Akbar Allahabadi

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Akbar Allahabadi
Akbar Allahabadi
Akbar Allahabadi
Native name
اکبر الہ آبادی
BornSyed Akbar Hussain[1]
(1846-11-16)16 November 1846[1]
Bara, North-Western Provinces, British India
Died9 September 1921(1921-09-09) (aged 74)[1]
Allahabad, United Provinces, British India
NationalityBritish Indian
GenreGhazal, Masnavi, Qita, Rubaʿi Nazam
SubjectLove, philosophy, religion, social reform, satire, British rule

Syed Akbar Hussain, popularly known as Akbar Allahabadi (16 November 1846 – 9 September 1921) was an Indian Urdu poet in the genre of satire.[2] The most popular of Akbar's verse poked fun at the cultural dilemma posed by the onslaught of Western British culture. His ire was mostly directed towards the natives he considered to be outlandishly pseudo-western. In the Indian community he became known as 'Lisanu'l-Asr' ( Poet of the age.)[3]

Life and career[edit]

Early Life[edit]

Akbar Allahabadi was born in the town of Bara, eleven miles from Allahabad, to a family of Sayyads who originally came to India from Persia as soldiers.[4] His grandfather, Sayyid Fazl-i-Mohmmad, had Shia leanings but his three sons, Wasil 'Ali, Waris 'Ali and Tafazzul Husain were all Sunnis. Akbar's father, Moulvi Tafazzul Hussain served as a Naib Tehsildar to his brother Waris ' Ali, who was the Tehsildar, and his mother belonged to a zamindar family of Jagdishpur village from the Gaya district in Bihar.[4]

Akbar received his early education in Arabic, Persian and Mathematics from his father at home. In 1855, his mother moved to Allahabad and settled in Mohalla Chowk. Akbar was admitted to the Jamuna Mission School for an English education in 1856, but he abandoned his school education in 1859. However, he continued to study English and read widely.[4]


On leaving school, Akbar joined the Railway Engineering Department as a clerk. While in service, he passed the exam qualifying him as a Vakeel (barrister) and subsequently worked as a Tehsildar and a munsif, and ultimately, as a sessions court judge. To commemorate his work in judicial services, he was bestowed with the title, Khan Bahadur.[4]


Akbar's first marriage was at the age of 15 and arranged by his parents. His wife's name was Khadija Khatun, who was four years older than him. This was not a successful marriage and Akbar took no pleasure in it despite having two sons with Khadija named Nazir Husain and Abid Husain. After divorcing their mother, Akbar didn't really pay these three any attention and they had to make do with a sum of forty rupees a month, which he gave as alimony. Both of these sons due to lack of support from their father, didn't fare well in life and not much is known about them.[5]

His second marriage to Fatima Sughra (died 1910) was a lot more successful and brought him a lot of happiness. Together they had two sons, Ishrat Husain and Hashim Husain. Ishrat was sent to England for three years to become a lawyer but didn't return even after six. but he barely passed his B.A from Cambridge and never sat for the Bar examinations. Instead he fancied himself a person of the arts and applied to be a playwright and an actor without any success. This he attributed to the prejudice against Hindustanis in England of that time. He became too Anglicised in his ways of thinking and living for Akbar's liking. Later in life Ishrat became a Collector. [6]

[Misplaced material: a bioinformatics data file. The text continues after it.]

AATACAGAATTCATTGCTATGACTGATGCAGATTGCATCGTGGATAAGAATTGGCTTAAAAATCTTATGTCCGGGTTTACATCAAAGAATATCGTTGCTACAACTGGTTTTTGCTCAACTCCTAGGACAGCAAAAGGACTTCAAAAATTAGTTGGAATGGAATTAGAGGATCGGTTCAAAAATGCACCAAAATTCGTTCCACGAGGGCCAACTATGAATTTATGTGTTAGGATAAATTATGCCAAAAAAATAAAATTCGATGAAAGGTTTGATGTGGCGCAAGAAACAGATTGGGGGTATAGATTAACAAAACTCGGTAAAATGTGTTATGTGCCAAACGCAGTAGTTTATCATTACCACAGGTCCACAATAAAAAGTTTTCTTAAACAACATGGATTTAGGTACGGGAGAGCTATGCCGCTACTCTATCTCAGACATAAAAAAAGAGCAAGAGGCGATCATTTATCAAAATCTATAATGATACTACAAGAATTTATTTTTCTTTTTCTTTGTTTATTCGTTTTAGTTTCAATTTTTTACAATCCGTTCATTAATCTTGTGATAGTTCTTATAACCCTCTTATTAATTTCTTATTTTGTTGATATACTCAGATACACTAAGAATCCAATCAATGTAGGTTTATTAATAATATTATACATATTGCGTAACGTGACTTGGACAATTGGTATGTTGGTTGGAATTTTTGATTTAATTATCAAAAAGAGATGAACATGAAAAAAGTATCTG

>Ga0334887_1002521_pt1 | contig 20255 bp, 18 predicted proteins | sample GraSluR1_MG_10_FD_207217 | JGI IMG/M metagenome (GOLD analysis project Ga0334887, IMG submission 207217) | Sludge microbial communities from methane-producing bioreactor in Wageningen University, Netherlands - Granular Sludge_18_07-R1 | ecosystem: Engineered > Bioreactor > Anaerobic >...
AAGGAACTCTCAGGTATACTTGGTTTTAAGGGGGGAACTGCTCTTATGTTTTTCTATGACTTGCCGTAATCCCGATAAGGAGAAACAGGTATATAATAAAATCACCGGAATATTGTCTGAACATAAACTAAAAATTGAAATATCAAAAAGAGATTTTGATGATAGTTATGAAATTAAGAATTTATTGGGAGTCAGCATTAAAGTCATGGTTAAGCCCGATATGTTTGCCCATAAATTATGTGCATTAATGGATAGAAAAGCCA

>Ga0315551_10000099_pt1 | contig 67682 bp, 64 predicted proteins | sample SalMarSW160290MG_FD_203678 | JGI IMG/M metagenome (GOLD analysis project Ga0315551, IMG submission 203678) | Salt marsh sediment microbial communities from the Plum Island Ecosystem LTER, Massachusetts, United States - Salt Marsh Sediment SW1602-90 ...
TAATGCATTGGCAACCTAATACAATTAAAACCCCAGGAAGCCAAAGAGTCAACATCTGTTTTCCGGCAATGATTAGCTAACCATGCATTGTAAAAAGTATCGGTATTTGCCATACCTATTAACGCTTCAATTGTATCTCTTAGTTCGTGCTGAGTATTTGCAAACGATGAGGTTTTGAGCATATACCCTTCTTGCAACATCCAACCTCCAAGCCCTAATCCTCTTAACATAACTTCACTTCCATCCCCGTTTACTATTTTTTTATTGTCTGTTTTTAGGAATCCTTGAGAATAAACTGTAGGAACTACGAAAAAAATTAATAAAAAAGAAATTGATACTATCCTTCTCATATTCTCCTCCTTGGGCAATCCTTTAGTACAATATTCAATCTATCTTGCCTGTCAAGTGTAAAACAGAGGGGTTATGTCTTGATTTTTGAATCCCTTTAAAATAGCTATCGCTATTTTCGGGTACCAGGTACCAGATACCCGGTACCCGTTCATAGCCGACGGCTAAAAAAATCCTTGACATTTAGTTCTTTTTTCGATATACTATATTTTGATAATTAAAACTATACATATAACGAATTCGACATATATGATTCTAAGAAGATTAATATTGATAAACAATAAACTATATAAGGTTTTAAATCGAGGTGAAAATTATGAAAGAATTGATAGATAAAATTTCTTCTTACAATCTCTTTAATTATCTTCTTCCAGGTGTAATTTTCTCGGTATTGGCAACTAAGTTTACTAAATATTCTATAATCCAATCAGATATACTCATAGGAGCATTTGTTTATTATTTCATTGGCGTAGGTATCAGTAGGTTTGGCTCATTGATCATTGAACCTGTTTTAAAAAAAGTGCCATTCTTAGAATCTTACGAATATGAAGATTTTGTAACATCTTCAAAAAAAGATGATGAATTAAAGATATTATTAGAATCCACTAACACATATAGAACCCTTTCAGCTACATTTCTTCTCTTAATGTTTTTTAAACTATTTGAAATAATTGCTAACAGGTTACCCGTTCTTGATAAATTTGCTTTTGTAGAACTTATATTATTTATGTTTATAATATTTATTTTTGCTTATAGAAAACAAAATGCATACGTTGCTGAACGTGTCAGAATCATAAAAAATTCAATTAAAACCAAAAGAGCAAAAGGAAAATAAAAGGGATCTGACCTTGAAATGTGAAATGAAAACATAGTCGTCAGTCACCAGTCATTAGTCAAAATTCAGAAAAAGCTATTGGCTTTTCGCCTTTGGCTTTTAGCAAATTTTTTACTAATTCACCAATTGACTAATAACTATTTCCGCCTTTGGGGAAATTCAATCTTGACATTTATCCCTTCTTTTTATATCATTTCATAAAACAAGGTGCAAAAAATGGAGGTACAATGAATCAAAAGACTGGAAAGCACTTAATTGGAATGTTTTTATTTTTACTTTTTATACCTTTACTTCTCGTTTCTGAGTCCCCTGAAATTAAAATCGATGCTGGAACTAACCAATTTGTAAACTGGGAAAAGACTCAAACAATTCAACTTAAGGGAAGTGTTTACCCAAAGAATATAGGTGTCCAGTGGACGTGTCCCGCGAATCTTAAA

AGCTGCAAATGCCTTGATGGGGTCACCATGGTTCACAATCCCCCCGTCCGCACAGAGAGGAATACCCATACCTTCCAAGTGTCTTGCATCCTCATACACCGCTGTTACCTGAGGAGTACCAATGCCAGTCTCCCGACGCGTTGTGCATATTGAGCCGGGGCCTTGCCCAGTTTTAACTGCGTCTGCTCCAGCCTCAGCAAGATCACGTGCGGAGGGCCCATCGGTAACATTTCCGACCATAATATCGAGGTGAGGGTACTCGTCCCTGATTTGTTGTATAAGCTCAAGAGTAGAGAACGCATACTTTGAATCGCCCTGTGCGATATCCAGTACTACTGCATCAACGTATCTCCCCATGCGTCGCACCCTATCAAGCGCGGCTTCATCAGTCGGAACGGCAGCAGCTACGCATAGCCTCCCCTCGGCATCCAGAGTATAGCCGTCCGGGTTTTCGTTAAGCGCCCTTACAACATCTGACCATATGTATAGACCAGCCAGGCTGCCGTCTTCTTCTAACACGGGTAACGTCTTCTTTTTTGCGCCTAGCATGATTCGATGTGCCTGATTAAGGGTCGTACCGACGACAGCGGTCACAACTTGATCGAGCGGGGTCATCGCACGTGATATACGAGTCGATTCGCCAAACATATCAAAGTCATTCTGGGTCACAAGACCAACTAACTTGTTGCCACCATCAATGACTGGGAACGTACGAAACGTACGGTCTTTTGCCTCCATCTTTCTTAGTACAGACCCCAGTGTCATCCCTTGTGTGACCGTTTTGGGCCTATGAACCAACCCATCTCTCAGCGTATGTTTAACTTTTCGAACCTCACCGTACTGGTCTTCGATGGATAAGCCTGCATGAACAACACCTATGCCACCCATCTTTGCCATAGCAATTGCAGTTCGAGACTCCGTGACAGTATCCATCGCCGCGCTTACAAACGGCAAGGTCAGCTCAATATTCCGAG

The Younger son Hashim pleased his father and stayed with him until his death in 1931.


Akbar retired in 1905 and lived on in Allahabad. He died of a fever on September 9, 1921 and was buried in Himmatganj locality of Allahabad.[4]


"Hungama Hai Kyon Barpa" is a popular ghazal, written by Akbar Allahabadi and most prominently sung by Ghulam Ali. Verses from his poetry also found their way into the famous qawwali “Tum ik Gorakh Dhanda Ho” by Nusrat Fateh Ali Khan. A number of Akbar Allahabadi's poems were used in the 2015 Hindi film Masaan.[7] Explaining this as a conscious tribute, the film's lyrics writer Varun Grover explained that he wanted to show one of the female leads Shaalu (played by Shweta Tripathi) as a person whose hobby is to read Hindi poetry and Shayri.[8][9][10]


  1. ^ a b c "Akbar Allahabadi". urdupoetry.com. 22 November 2001. Retrieved 15 April 2018.
  2. ^ Bose, Sugata; Jalal, Ayesha, eds. (1998). Nationalism, democracy and development : state and politics in India. Oxford University Press. ISBN 0195644425. OCLC 38764810.
  3. ^ Dihalvi, Muhammad Rahim. Hazrat-i-Akbar ke Shab-o-Roz. p. 36.
  4. ^ a b c d e Allahabadi, Talib. Akbar Allahabadi. Allahabad. pp. 17–394.
  5. ^ Badayuni, Qamru'd-Din Ahmad (1944). Bazm-i-Akbar (23-24 ed.). Anjuman-i-Taraqqi-i-Urdu, Delhi.
  6. ^ Chaghatai, Mohammad Ikram (2015). Dr. Daud Rahbar - His English Writings. Pakistan Writers Cooperative Society.
  7. ^ Lakhani, Somya (11 September 2016). "Secret Love: How Hindi poetry has become 'cool'". The Indian Express. Retrieved 17 April 2019.
  8. ^ "Hindi Kavita - Kuch ban jaate hain - Uday Prakash: Varun Grover in Hindi Studio with Manish Gupta". Hindi Kavita. 25 October 2015.
  9. ^ Pal, Sanchari. "Meet the NRI Who Returned To India To Make Millions Fall in Love with Hindi Poetry". www.thebetterindia.com. The Better India. Retrieved 17 April 2019.
  10. ^ Grover, Varun. "How the magic of Dushyant Kumar's poetry inspired this Bollywood lyricist". The Indian Express. Retrieved 17 April 2019.

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